3. The gig economy, robotics and automation and income inequality will continue to spark think pieces about the nature of work. Last year, we said think pieces about the nature of work would be sparked by the labor shortage and the gig economy. This year, we expect think pieces to be driven by those two factors plus concerns about jobs of the future as industrial robots, and automation begin to make inroads in factory settings. Also look for articles about rethinking income inequality, the social safety net and the future of unions for gig workers who don’t necessarily get minimum wage, unemployment benefits, vacation and sick days or employer-contributions for workers’ comp, Social Security and Medicare. We also expect that there will be calls to better measure the gig economy.
  4. The debate about how to regulate Facebook, Google and Twitter will continue. It’s clear that social media companies continue to not be able to stay ahead of their problems. Congress knows it needs to do something in 2019 to address data privacy, hate speech/bullying that isn’t being removed/policed fast enough and election interference/misinformation from Russia. The new goal of any new regulation should be to go into effect before 2020 but we are skeptical that this will be possible because we’d bet that Facebook, Twitter and Google would have addressed their problems if they could have, rather than be regulated by Congress. There will also be articles looking at technology’s role in a democracy. Part of the problem: social media makes it easy to share content before users vet it, and that’s something Congress can’t mandate.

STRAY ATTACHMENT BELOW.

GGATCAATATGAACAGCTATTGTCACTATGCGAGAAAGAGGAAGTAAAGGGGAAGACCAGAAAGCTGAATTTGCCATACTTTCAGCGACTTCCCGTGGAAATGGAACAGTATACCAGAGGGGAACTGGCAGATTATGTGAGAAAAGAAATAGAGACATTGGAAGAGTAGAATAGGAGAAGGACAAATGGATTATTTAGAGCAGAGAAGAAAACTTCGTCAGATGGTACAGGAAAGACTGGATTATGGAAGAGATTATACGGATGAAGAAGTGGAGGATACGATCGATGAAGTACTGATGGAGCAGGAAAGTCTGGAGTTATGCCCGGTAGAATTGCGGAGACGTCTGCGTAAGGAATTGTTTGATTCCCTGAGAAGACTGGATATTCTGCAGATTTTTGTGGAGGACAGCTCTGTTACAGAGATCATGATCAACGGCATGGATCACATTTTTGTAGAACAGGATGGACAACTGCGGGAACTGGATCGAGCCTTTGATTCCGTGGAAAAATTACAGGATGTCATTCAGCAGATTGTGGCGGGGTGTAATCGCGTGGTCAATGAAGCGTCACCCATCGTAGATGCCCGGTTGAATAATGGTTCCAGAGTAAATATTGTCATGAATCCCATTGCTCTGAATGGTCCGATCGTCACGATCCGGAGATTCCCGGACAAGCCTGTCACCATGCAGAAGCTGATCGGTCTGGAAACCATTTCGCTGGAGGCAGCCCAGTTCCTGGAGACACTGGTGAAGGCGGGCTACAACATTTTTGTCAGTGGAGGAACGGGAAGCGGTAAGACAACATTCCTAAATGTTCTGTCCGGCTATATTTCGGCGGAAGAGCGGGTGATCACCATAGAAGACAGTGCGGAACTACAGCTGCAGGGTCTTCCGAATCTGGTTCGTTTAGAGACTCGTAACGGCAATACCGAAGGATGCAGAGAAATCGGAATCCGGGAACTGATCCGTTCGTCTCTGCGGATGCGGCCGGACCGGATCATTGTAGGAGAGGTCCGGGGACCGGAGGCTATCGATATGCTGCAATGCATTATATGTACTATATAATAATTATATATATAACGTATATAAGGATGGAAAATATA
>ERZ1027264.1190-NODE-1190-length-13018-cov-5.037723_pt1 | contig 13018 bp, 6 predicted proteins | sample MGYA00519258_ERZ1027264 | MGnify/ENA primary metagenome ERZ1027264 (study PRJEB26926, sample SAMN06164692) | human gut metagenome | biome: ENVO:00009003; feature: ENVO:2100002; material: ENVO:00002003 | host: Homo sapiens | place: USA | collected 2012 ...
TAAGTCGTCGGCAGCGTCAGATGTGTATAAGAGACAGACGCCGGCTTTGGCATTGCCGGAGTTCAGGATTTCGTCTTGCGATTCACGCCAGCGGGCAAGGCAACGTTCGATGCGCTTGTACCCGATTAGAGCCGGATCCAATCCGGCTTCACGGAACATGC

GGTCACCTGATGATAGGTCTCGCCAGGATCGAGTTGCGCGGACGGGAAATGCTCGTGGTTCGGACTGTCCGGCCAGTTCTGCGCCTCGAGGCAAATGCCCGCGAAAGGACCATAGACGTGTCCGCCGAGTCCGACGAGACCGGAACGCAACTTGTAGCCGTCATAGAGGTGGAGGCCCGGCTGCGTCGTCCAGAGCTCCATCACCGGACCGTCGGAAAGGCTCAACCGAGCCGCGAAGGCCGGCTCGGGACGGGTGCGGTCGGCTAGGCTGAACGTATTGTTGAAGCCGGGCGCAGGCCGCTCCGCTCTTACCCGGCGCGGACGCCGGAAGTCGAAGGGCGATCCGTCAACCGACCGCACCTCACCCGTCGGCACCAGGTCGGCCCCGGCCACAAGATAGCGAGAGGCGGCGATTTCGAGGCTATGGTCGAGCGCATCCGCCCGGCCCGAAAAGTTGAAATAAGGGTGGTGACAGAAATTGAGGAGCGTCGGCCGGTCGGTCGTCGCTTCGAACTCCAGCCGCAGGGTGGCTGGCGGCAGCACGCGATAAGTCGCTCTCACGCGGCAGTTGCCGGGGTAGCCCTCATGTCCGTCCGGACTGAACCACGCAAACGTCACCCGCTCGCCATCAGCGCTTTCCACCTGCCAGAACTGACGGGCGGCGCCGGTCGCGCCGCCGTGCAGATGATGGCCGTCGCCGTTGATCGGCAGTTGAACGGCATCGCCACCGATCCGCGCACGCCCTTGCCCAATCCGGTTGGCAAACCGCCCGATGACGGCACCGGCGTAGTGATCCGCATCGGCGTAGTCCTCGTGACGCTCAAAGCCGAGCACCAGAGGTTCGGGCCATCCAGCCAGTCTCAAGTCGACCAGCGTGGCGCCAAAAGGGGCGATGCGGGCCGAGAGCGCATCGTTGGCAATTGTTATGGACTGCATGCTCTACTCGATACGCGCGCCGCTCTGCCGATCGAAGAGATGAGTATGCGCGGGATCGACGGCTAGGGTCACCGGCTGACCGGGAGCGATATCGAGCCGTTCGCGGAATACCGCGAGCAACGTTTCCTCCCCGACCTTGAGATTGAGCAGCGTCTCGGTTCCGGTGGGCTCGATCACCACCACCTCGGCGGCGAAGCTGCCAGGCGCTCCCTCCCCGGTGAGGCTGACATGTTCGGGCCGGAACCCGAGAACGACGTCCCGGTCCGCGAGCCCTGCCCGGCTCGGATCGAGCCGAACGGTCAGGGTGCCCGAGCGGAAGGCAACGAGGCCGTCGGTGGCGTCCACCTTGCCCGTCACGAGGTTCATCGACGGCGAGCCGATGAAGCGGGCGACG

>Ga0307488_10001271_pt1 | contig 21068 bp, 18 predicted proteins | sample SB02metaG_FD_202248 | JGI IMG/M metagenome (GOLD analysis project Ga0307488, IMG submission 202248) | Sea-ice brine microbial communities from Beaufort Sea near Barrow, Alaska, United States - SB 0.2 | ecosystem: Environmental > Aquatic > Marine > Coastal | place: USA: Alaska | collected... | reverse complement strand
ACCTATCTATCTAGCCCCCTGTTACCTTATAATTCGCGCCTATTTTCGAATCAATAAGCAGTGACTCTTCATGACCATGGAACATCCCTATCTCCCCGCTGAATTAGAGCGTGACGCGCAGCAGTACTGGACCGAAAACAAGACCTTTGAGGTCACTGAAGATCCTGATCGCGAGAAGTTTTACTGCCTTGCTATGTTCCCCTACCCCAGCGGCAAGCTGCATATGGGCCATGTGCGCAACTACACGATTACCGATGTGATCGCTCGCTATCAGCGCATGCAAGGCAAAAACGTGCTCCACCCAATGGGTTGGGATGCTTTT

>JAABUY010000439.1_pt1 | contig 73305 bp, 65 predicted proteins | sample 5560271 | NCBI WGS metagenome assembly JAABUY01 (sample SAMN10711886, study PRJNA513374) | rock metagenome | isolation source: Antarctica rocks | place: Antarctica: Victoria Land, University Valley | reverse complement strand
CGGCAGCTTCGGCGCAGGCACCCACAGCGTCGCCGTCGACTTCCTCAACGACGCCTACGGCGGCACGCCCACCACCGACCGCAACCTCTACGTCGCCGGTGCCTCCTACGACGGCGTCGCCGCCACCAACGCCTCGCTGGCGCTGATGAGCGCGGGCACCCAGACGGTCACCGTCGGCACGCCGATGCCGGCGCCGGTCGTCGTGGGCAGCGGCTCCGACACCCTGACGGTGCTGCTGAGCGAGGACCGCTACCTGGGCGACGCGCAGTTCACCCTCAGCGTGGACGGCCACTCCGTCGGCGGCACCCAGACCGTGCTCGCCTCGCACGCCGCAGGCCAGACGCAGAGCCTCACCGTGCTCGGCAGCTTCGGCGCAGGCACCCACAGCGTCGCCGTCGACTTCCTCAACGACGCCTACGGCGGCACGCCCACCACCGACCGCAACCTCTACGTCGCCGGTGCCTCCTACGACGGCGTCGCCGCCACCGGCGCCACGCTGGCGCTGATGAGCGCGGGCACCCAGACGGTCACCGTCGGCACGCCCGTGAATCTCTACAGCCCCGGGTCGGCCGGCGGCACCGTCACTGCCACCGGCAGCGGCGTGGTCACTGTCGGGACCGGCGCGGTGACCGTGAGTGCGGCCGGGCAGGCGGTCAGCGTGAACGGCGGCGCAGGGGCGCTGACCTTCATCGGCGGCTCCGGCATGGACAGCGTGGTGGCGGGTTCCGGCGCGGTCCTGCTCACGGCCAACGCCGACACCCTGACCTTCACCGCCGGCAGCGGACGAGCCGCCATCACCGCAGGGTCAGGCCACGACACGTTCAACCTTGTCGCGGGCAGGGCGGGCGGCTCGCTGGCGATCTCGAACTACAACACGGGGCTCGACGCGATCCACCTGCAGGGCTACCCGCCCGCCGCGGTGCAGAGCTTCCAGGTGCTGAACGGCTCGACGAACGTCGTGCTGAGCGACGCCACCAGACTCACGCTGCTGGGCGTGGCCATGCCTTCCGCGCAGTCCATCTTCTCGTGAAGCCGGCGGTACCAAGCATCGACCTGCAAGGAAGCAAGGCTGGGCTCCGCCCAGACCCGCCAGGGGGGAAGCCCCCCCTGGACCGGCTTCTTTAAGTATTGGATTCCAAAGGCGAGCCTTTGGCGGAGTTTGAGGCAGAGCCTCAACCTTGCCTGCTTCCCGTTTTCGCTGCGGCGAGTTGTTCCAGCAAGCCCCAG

5. Fake news won’t fade in 2019. Part of the problem is that the term “fake news” can mean almost anything: from news you disagree with or don’t like (but are actually true) to stories that are part of misinformation campaigns (and are factually false). If we can’t agree on a definition of it, and if Facebook, Google and Twitter all have trouble dealing with the fake news scourge, how will regulations and Congress be able to solve what the social media giants can’t? There’s no light at the end of the tunnel since there are calls that even the fact-checking at Facebook must be checked. It’s harder than ever to trust our institutions, which adds to the anxiety so many are experiencing.